Supporting repair after injury

Injuries happen. From tripping on a curb and spraining an ankle, pulling a hamstring during a game of football, to suffering a knee injury such as an anterior cruciate ligament tear. Injuries can happen to anyone, but are more common in individuals who engage in regular physical activity and specifically those who play or compete in sports.

Scandinavian studies show that sports injuries account for 10-19% of all acute injuries seen in accident and emergency rooms1 with the majority of injuries occurring from sports like football, basketball, volleyball and hockey.2 Other injuries requiring treatment include burns, ulcers and pressure sores.

Skip to Key Takeaways

Risk factors for injury

Risk factors include; ageing, gender, body composition, history of previous injury, current physical fitness, skill levels as well as external factors such as weather conditions and potential protective equipment such as pads and guards.3

Poor nutritional status may also be considered a risk factor for injury. For example, nutritional deficiencies such as calcium and vitamin D that may contribute to reduced bone density can make people more prone to breaks and fractures. This is more common in the elderly.4 Other common micronutrient deficiencies among the elderly include zinc, and vitamin B12 which may have a significant impact on wound healing.5

Low protein and low calorie diets may result in poor nutritional status, this is also more commonly seen in elderly nursing home populations.5 Poor wound healing may occur in persons with diabetes as a result of a lack of blood flow to the area due to diabetic neuropathy.6

Almost any part of the body can be injured, including bones, muscles, joints and connective tissues (tendons and ligaments). Ankles and knees appear to be particularly prone to injury.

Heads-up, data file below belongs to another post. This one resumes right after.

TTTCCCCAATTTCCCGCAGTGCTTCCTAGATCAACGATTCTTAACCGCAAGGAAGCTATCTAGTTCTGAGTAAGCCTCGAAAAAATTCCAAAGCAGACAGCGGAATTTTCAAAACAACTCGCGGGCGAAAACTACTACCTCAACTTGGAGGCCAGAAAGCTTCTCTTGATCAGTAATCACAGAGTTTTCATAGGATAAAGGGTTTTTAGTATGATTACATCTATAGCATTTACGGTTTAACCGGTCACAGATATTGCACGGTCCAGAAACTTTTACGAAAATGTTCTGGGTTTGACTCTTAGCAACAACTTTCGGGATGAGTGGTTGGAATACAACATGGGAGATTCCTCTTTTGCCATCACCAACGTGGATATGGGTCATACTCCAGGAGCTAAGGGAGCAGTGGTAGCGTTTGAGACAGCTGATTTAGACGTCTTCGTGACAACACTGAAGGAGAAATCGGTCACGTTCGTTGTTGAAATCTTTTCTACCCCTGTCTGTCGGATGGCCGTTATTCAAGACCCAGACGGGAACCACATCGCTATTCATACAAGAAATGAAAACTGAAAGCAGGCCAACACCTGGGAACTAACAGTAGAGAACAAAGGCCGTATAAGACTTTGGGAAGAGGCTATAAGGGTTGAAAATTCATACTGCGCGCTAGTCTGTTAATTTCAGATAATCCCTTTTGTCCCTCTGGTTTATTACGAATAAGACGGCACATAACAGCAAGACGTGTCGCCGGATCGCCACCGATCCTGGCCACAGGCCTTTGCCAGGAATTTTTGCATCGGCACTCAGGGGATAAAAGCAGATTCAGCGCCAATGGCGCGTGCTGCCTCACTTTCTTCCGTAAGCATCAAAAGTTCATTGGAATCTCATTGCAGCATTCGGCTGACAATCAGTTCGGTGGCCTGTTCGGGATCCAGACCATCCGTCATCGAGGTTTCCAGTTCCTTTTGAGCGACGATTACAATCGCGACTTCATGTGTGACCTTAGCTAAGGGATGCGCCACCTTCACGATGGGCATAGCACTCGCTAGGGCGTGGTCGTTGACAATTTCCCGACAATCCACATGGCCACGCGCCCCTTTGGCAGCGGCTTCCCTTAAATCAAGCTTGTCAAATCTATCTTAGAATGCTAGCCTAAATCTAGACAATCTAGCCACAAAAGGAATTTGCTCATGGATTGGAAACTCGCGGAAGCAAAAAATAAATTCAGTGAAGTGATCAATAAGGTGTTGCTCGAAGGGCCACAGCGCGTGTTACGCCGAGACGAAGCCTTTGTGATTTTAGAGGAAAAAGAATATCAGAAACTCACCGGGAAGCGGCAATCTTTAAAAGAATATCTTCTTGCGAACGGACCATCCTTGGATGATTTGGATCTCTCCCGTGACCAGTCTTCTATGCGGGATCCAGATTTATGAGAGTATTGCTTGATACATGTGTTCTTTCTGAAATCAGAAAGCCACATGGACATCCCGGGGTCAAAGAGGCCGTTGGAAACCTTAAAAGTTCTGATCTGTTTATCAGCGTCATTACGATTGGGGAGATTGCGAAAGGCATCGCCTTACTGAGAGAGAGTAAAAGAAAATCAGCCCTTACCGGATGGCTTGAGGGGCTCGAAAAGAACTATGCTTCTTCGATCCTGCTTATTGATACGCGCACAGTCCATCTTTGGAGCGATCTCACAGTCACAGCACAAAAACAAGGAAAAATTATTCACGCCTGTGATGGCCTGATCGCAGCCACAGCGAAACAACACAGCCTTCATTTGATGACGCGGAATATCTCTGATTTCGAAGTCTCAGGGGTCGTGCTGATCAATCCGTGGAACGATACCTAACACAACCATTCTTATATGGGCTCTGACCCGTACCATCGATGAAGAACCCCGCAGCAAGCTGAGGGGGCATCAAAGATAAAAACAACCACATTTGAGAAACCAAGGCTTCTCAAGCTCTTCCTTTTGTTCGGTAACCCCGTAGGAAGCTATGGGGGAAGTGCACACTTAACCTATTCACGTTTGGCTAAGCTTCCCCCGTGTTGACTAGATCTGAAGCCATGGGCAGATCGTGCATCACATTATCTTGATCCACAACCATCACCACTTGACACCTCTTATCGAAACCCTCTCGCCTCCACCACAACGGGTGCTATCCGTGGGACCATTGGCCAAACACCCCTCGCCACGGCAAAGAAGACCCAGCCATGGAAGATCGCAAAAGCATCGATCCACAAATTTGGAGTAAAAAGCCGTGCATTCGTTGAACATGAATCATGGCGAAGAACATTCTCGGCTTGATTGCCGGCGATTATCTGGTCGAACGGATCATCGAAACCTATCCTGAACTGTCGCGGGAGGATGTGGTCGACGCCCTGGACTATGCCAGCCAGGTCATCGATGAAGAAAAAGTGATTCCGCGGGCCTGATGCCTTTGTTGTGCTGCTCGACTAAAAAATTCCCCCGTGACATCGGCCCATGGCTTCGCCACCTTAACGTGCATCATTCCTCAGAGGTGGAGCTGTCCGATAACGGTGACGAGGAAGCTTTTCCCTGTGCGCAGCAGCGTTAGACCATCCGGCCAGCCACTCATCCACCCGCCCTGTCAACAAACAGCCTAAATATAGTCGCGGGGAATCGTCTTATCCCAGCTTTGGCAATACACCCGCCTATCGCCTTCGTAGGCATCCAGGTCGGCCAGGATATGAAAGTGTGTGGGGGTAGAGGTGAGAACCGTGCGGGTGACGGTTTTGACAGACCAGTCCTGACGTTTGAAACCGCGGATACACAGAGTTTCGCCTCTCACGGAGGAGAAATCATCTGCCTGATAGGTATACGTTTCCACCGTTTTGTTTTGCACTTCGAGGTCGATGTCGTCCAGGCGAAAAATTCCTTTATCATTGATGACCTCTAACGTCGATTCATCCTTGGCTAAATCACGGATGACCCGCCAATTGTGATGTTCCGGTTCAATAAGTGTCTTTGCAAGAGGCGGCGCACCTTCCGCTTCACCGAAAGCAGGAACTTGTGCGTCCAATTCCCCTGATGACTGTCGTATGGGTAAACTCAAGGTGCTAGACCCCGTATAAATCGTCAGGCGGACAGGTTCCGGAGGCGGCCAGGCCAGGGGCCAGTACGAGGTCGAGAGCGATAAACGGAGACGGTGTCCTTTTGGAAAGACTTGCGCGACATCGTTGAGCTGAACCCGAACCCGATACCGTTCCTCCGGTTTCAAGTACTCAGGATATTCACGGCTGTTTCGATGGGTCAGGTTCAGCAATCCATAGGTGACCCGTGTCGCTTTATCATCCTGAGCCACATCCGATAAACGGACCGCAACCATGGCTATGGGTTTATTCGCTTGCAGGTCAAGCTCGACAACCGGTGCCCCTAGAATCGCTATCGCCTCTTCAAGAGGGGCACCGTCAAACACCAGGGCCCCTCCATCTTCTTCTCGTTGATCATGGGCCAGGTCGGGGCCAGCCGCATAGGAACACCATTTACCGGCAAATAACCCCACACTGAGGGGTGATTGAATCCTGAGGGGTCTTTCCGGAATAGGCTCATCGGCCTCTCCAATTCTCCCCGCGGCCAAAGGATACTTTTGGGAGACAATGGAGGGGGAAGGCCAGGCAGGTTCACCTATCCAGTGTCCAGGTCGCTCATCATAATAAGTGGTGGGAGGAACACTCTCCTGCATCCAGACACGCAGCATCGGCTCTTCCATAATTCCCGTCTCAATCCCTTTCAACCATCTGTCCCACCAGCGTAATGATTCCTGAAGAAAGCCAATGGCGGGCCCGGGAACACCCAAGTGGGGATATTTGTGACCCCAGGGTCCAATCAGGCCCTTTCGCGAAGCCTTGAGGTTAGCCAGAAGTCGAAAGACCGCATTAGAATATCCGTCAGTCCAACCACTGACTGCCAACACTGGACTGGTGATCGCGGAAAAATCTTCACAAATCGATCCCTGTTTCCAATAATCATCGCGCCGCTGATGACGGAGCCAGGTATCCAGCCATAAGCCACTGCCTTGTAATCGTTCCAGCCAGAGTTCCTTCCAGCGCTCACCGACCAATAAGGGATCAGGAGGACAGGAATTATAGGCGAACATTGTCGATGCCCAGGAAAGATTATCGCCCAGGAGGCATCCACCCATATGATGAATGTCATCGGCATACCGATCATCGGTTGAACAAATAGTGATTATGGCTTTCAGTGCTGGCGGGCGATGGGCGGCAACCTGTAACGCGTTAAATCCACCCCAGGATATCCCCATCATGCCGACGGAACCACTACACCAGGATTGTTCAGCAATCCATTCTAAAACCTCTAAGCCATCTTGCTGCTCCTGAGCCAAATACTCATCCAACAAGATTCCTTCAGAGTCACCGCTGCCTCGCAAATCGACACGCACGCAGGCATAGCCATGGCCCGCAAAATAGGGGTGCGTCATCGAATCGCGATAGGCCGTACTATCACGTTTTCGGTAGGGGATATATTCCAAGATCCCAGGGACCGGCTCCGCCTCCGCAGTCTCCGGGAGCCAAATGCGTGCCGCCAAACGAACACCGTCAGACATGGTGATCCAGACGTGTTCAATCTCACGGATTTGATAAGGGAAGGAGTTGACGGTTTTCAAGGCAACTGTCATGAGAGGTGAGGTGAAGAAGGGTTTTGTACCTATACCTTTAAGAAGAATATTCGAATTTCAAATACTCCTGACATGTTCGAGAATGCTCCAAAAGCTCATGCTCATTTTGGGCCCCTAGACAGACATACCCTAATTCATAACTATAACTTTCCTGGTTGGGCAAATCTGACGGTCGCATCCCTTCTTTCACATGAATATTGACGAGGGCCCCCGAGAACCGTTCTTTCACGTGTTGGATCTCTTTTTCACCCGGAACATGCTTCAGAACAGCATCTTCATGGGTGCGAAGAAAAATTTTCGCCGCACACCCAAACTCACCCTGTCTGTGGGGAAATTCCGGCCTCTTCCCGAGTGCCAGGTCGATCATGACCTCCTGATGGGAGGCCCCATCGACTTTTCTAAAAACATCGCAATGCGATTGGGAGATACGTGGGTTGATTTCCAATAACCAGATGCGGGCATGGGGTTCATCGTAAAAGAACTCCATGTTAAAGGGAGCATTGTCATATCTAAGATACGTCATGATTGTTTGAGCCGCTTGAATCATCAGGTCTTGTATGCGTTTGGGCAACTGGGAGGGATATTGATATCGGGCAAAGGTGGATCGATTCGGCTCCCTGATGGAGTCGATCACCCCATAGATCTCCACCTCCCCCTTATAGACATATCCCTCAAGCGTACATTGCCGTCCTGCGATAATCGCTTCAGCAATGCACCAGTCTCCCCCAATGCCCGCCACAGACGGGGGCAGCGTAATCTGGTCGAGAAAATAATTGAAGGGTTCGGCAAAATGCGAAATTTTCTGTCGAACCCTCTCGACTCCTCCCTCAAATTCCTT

Signs of injury

Pain in the area is the most common and obvious sign of injury, whether this is sudden or comes on afterwards, as well as tenderness, bruising, swelling and stiffness or restricted movement of the area. Whilst it might be tempting to keep playing, or finish a game, continuing to exercise through injury may cause further damage and slow recovery time. Provided you do not require more intensive medical treatment such as stitches, or x rays, NHS advice is to use PRICE therapy at home (“Sports injuries – Treatment – NHS.UK”).

P – Protect the area from further injury, for example using a support or splint.

R – Rest as much as possible for 2 days following the injury. Avoid putting weight on the area.

I – Ice, apply a covered ice pack to the area for 10 minutes and repeat regularly over 48 hours.

C – Compression of the area, ideally using a snug (but not tight) medical bandage.

E – Elevation, trying to keep the area raised when you’re not icing the injury.

Whilst PRICE is useful in the initial instance, could there be further, more targeted nutritional and supplementary approaches to aid recovery and support repair?

Firstly we need to understand what happens immediately after an injury and the stages of repair.

Soft Tissue Repair happens in several phases:

Phase 1. The initial response to an acute injury is inflammation, and haemostasis, the aim being to control cellular damage and blood loss, clear debris from the site, and try to prevent and control invading bacteria. This phase may last up to 4 days from the time of injury, and includes vasoconstriction to eventually stop bleeding and form a clot. The injury may look red and swollen during this phase, and feel warm to touch.